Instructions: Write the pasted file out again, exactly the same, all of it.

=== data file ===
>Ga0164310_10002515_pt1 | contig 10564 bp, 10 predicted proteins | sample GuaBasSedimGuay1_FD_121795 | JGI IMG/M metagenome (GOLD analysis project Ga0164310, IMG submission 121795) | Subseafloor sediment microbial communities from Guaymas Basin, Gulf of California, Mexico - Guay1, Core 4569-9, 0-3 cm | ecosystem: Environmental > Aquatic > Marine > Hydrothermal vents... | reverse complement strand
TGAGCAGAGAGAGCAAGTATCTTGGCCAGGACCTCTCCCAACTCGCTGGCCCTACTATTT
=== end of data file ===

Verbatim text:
>Ga0164310_10002515_pt1 | contig 10564 bp, 10 predicted proteins | sample GuaBasSedimGuay1_FD_121795 | JGI IMG/M metagenome (GOLD analysis project Ga0164310, IMG submission 121795) | Subseafloor sediment microbial communities from Guaymas Basin, Gulf of California, Mexico - Guay1, Core 4569-9, 0-3 cm | ecosystem: Environmental > Aquatic > Marine > Hydrothermal vents... | reverse complement strand
TGAGCAGAGAGAGCAAGTATCTTGGCCAGGACCTCTCCCAACTCGCTGGCCCTACTATTT